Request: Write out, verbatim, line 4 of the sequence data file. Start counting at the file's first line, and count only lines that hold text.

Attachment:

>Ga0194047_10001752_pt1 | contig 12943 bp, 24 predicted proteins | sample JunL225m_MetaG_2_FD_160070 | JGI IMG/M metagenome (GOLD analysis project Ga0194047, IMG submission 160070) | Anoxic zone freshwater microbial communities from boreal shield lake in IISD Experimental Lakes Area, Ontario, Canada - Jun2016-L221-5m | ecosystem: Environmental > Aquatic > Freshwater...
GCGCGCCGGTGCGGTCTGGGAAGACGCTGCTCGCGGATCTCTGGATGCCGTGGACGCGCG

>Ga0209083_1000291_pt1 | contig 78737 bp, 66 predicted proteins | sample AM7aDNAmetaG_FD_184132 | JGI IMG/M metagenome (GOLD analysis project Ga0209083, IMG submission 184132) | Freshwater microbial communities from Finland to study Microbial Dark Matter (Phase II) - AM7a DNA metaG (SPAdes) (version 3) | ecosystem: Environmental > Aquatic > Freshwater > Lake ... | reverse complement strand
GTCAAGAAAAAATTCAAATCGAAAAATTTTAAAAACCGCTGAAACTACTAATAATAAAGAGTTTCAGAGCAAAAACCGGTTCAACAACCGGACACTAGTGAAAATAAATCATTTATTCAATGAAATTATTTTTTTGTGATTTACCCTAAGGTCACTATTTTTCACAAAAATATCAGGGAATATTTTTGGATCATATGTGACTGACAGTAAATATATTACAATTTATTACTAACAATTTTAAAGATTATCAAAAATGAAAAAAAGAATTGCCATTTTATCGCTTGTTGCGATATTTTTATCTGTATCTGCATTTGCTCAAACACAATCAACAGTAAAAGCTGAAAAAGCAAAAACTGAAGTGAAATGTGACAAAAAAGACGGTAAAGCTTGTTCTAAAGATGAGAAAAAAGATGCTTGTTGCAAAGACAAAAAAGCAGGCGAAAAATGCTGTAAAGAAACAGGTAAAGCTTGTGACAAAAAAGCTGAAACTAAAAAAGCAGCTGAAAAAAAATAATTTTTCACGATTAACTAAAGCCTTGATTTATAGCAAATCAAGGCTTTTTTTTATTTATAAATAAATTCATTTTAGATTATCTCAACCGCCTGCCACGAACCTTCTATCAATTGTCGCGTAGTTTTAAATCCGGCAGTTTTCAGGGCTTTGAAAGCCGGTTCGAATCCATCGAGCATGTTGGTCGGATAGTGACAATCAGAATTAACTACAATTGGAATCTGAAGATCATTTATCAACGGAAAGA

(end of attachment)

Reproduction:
GTCAAGAAAAAATTCAAATCGAAAAATTTTAAAAACCGCTGAAACTACTAATAATAAAGAGTTTCAGAGCAAAAACCGGTTCAACAACCGGACACTAGTGAAAATAAATCATTTATTCAATGAAATTATTTTTTTGTGATTTACCCTAAGGTCACTATTTTTCACAAAAATATCAGGGAATATTTTTGGATCATATGTGACTGACAGTAAATATATTACAATTTATTACTAACAATTTTAAAGATTATCAAAAATGAAAAAAAGAATTGCCATTTTATCGCTTGTTGCGATATTTTTATCTGTATCTGCATTTGCTCAAACACAATCAACAGTAAAAGCTGAAAAAGCAAAAACTGAAGTGAAATGTGACAAAAAAGACGGTAAAGCTTGTTCTAAAGATGAGAAAAAAGATGCTTGTTGCAAAGACAAAAAAGCAGGCGAAAAATGCTGTAAAGAAACAGGTAAAGCTTGTGACAAAAAAGCTGAAACTAAAAAAGCAGCTGAAAAAAAATAATTTTTCACGATTAACTAAAGCCTTGATTTATAGCAAATCAAGGCTTTTTTTTATTTATAAATAAATTCATTTTAGATTATCTCAACCGCCTGCCACGAACCTTCTATCAATTGTCGCGTAGTTTTAAATCCGGCAGTTTTCAGGGCTTTGAAAGCCGGTTCGAATCCATCGAGCATGTTGGTCGGATAGTGACAATCAGAATTAACTACAATTGGAATCTGAAGATCATTTATCAACGGAAAGA